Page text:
There are several things to consider when trying to understand the role of the audience in theatre. It has been mentioned previously that without an audience theatre would not be an art. It is entirely dependent upon the shared experience among the members of the audience and between the audience and the performers for its meaning and its purpose as an art form.
Every performance is unique. It’s organic – a thing alive, if you will. Since it is live, there is no pause button, and no repeat function. What happens live, exists and then moves on into the next moment. Every performance is a single shot at getting it right. If a play is seen on two successive nights using the same script, the same cast, on the same set, it will be different both nights. The cast may forget a line one night and remember it the next. A light cue or sound cue might be missed one night and be spot-on the next. The set usually is the same from night to night, but even there, differences can occur – a stuck door might happen one night, for example.
Another vital difference is that the audience will be different. Even if some people see the show for two successive nights, the rest of the audience will be different. Every audience member brings his or her own experience and understanding to what is happening. The shared experience will be different. The energy in the room will be different. A place that got a laugh one night might not get the same kind of laugh the next night – if at all. Audiences are different and they react differently. That unique element – the shared energy between the audience members and between them and the performers is one of those “magic” things of theatre.
A well-known critic in the 20th century, Walter Kerr, made this observation about this dynamic interaction between the audience and the performers:
It doesn’t just mean that we are in the personal presence of the performers. It means that they are in our presence, conscious of us, speaking to us, working for and with us until a circuit that is not mechanical becomes established between us, a circuit that is fluid, unpredictable, ever-changing in its impulses, crackling, intimate. Our presence, the way we respond, flows back to the performer and alters what he does, to some degree and sometimes astonishingly so, every single night. We are contenders, making the play and the evening and the emotion together. We are playmates, building a structure.1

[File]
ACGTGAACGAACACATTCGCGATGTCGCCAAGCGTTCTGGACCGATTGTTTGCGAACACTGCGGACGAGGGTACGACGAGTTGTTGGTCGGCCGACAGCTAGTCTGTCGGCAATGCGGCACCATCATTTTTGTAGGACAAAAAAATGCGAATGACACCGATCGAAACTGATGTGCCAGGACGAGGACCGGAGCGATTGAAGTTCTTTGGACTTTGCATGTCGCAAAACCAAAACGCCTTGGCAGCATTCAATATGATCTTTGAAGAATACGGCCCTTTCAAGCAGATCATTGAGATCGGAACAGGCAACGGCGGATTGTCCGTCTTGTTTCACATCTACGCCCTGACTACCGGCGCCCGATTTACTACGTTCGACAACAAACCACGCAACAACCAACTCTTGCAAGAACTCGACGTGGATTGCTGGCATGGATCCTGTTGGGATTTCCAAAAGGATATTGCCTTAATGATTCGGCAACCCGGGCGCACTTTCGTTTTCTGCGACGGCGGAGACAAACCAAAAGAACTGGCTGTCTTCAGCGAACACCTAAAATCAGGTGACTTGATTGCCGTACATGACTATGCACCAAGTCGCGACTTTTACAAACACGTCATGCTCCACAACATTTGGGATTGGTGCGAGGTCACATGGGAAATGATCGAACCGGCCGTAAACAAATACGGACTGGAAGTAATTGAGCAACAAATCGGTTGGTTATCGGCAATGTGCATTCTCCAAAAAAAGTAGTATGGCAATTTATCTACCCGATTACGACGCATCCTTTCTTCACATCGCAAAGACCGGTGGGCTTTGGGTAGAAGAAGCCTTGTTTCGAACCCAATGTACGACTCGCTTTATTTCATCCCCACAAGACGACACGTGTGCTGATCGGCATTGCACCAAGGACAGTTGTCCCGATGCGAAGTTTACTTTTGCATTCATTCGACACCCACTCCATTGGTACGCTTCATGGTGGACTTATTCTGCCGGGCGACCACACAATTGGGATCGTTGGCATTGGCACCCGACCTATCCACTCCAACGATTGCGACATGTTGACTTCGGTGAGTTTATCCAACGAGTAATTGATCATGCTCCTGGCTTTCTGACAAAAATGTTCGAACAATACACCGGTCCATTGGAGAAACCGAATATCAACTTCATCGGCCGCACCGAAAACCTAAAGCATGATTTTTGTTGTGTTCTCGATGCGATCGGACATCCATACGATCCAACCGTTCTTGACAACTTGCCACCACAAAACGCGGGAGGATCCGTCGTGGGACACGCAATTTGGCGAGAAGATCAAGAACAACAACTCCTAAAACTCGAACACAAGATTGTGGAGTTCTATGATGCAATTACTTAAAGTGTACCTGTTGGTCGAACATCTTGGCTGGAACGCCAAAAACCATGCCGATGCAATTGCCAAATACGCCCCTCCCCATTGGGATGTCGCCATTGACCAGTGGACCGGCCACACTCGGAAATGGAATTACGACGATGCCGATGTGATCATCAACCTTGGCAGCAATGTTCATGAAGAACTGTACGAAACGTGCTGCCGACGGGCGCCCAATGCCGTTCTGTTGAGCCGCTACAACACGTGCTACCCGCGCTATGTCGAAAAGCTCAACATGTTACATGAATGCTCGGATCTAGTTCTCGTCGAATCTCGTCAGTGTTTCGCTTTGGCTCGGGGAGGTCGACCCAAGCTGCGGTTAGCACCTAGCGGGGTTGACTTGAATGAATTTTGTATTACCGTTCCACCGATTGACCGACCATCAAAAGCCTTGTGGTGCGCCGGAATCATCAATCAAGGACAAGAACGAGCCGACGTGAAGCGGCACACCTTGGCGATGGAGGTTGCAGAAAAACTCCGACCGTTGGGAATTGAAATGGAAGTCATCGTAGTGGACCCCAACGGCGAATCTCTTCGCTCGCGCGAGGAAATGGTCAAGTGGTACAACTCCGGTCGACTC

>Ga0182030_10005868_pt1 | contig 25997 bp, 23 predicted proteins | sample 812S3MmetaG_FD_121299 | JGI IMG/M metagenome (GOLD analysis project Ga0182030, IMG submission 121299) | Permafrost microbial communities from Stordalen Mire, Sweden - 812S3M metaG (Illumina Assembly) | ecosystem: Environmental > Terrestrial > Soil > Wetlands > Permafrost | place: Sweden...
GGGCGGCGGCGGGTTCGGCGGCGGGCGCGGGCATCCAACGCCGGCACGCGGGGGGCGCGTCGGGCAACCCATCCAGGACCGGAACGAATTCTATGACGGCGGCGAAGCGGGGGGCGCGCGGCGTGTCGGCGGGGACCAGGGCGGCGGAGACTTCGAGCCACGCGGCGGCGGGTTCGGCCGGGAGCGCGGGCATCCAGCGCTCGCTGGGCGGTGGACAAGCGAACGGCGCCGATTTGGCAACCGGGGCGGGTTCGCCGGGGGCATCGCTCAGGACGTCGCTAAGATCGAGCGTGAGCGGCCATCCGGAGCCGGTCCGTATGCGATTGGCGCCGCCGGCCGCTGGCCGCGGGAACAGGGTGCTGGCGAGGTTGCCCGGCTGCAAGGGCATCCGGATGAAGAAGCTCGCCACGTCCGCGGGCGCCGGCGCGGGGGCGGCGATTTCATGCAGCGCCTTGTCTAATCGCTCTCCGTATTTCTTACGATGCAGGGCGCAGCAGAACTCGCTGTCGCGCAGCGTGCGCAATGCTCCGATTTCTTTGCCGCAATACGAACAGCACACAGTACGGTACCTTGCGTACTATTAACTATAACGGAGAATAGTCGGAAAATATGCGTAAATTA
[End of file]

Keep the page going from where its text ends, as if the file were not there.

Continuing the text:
This feedback loop, this interaction is what makes theatre special and unique. It is the “magic” that actors and others who have been participants in theatre often speak of. It is the thing that “grabs” audience members and often brings them back to the theatre time after time.
Since audience members are participants in this process of creation, how does that work? There are several concepts that can help us to better understand this participation.
First, the audience participates with the performance vicariously. That is, they are not actually going through the actions of the characters in the play, but by observing that action and attempting to understand that action, the audience can share the experience with the actors. This is similar to the concept of the “pageant mom” or “soccer parents.” Where the mother does not actually participate in the pageant, and the parents are not playing in the game, each spends a lot of time invested in the preparations for the event, and often tie their own emotions to the event “as if” they were experiencing it directly. This kind of emotional investment is what the audience member makes when he or she is participating in the action vicariously. Notice that this is not a physical participation, nor only an intellectual participation. It is an emotional participation. Another way to understand this idea is to think about how you “feel” about a movie. Have you ever cried when the events turned sad, or cheered when the hero wins over the bad guy? That’s the emotional reaction to vicarious participation.
Next, the audience makes a choice, when watching a play, to suspend their disbelief. What that means is that each member of the audience knows intellectually that he or she is sitting in a chair in an auditorium or other venue, watching a play that is being performed by actors who are not really the characters they are portraying. So, as a rational and thinking individual, the audience member knows that what is happening on stage is NOT real. However, in order to join into the emotional experience of the performance, the audience member chooses to disregard the awareness that what he or she is watching is not real and instead chooses to assign a reality to the observed actions – and react “as if” they are real. This act of choosing to ignore the “reality” of the performance and to accept the “reality of the pretense” is what we call the willing suspension of disbelief.